We document the letter by Kardo Bokanî, published first on kcdk-e.com.
Dear friends and colleagues,
Dear academics, intellectuals and philosophers,
I write from the Kurdish hunger strike in Strasbourg to ask you for your support in our demand that the Kurdish leader, Abdullah Ocalan, who has been held in solitary confinement for the last twenty years, be allowed his basic human rights.
I am an Irish citizen, and with 13 other political activists, including a lawyer, a former MP, a politician, an intellectual and a journalist, I have been on indefinite hunger strike in Strasbourg since 17 December. We based ourselves here because it is the home of the Council of Europe. There are now over 300 Kurds on indefinite hunger strike in different places, many of them political prisoners in Turkey. The hunger strikes were begun by imprisoned MP, Leyla Guven on 7 November. The aim of our action is to end the inhumane isolation that the Turkish state has imposed on Ocalan. We demand that he be allowed his right to regular visits by his family members and lawyers, as required by international law on human rights and Turkey’s own constitution.
Ocalan is not an ordinary political prisoner. First, he is a political figure revered by millions of Kurds as their rightful leader, who has dedicated his life to Kurdish emancipation from the brutal, internal colonialism practised by Turkey, Iran, Iraq and Syria. Second, he is a political theorist whose philosophy gave shape to what we see now in Northern Syria (Rojava); a democratic, multi-cultural and feminist society that has been admired by progressive forces throughout the world. Third, he has been the most vocal politician in Turkey urging for peace and a democratic solution to the Kurdish conflict. To silence a political figure such as Ocalan is to silence the most vital voice for peace in Turkey.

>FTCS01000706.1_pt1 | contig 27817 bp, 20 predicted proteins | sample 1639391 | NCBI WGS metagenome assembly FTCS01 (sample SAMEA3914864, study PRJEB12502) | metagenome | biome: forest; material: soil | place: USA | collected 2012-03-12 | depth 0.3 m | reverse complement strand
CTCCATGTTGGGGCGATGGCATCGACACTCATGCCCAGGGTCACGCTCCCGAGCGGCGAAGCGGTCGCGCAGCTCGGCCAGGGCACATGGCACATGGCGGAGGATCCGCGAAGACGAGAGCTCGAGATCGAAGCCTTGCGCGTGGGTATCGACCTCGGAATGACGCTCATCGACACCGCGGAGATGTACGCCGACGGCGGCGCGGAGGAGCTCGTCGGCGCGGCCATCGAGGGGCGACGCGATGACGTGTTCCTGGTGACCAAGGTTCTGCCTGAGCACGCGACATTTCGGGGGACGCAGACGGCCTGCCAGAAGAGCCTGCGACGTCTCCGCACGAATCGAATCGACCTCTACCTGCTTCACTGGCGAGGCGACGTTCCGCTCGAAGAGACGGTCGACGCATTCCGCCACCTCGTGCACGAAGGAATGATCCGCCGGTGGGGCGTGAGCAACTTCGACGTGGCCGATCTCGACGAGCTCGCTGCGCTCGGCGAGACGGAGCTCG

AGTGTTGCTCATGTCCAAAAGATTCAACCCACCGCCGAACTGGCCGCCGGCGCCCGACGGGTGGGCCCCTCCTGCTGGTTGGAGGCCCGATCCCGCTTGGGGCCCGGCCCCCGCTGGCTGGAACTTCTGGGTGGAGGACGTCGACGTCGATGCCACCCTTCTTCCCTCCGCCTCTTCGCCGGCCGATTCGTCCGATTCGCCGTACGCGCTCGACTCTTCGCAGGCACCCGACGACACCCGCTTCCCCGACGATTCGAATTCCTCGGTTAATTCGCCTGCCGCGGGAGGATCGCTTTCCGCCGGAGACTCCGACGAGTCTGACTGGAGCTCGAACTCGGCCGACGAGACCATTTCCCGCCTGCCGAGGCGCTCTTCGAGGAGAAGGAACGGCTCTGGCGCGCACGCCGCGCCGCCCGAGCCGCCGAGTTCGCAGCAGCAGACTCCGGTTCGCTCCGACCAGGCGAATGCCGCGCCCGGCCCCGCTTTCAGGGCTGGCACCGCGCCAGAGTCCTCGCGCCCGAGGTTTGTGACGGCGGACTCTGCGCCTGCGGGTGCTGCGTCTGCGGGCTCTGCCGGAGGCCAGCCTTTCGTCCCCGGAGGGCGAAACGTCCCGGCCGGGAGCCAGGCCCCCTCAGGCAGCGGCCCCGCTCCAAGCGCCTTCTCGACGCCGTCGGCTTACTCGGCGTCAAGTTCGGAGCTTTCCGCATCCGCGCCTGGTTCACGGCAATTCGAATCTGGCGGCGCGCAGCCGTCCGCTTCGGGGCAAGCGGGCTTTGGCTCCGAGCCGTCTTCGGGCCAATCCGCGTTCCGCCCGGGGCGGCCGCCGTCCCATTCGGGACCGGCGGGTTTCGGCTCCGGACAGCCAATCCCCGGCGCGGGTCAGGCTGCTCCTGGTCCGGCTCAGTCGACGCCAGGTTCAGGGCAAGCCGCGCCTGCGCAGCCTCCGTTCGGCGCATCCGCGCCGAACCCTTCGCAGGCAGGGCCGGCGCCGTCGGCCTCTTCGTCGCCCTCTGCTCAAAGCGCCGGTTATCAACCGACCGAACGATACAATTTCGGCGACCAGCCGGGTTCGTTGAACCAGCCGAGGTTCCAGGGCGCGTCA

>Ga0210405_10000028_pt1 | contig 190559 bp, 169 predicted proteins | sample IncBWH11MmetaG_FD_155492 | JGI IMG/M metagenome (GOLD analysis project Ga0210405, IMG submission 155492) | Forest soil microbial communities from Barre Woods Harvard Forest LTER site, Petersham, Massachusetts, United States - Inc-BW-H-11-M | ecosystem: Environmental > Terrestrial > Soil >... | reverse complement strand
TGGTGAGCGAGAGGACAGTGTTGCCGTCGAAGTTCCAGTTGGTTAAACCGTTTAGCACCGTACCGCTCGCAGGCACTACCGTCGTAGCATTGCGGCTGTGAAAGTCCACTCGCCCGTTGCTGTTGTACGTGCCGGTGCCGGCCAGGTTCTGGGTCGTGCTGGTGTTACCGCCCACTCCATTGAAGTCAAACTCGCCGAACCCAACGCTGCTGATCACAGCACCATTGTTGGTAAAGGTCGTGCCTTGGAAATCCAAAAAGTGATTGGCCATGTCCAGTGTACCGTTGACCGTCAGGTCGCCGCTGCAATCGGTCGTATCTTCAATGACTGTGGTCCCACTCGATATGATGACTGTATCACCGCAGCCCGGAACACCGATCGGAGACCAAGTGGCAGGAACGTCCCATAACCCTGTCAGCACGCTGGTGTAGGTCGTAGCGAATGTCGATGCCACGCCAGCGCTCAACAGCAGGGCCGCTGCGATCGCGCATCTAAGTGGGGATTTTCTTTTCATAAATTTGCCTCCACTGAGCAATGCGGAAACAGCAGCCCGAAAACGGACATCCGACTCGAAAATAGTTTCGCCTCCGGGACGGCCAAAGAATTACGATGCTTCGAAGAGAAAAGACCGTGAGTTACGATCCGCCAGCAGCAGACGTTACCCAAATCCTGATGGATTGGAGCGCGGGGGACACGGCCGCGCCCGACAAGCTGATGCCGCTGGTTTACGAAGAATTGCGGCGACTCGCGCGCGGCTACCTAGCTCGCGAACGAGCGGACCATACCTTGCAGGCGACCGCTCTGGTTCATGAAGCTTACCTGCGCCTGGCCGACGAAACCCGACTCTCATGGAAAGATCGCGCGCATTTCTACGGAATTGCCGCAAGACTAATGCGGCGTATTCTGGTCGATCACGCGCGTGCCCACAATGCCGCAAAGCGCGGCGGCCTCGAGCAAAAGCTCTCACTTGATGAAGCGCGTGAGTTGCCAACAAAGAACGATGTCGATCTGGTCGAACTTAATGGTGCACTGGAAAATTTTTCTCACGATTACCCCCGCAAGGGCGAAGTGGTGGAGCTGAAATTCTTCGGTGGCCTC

You may rightfully ask, why would you put your life in danger? The answer is straightforward: Europe’s indifference towards the Kurdish issue in general and the Ocalan case in particular, has left us with no alternative. The continued failures of European institutions, such as the Committee for the Prevention of Torture and the Council of Europe, to carry out their duty are forcing us, as European citizens, to embark on this fatal course. Their failure to act points to a crisis of democracy and loss of humane values, and they will be responsible for any fatality. Ultimately, the European institutions need to do much more than support our simple demand, but what we ask should be a practical, attainable first step.
So long as our demand is not met, we will not end our strike. The prospect of death does not scare us away from our protest. We understand that we, as humans, are accountable for the world we live in. We, together, have the power to decide what that world looks like. We choose not to accept the global retreat from democracy. We choose to push back against the deafening silence and indifference to inhumanity.
As a young political philosopher who taught at University College Dublin (UCD), and on behalf of more than 300 hunger strikers, I call upon you to urge the European institutions to hear the call of their citizens – who may perish at any moment in Strasbourg – and to fulfil their responsibility, set out in the European Convention on Human Rights, to help lift the isolation imposed on Ocalan before it is too late.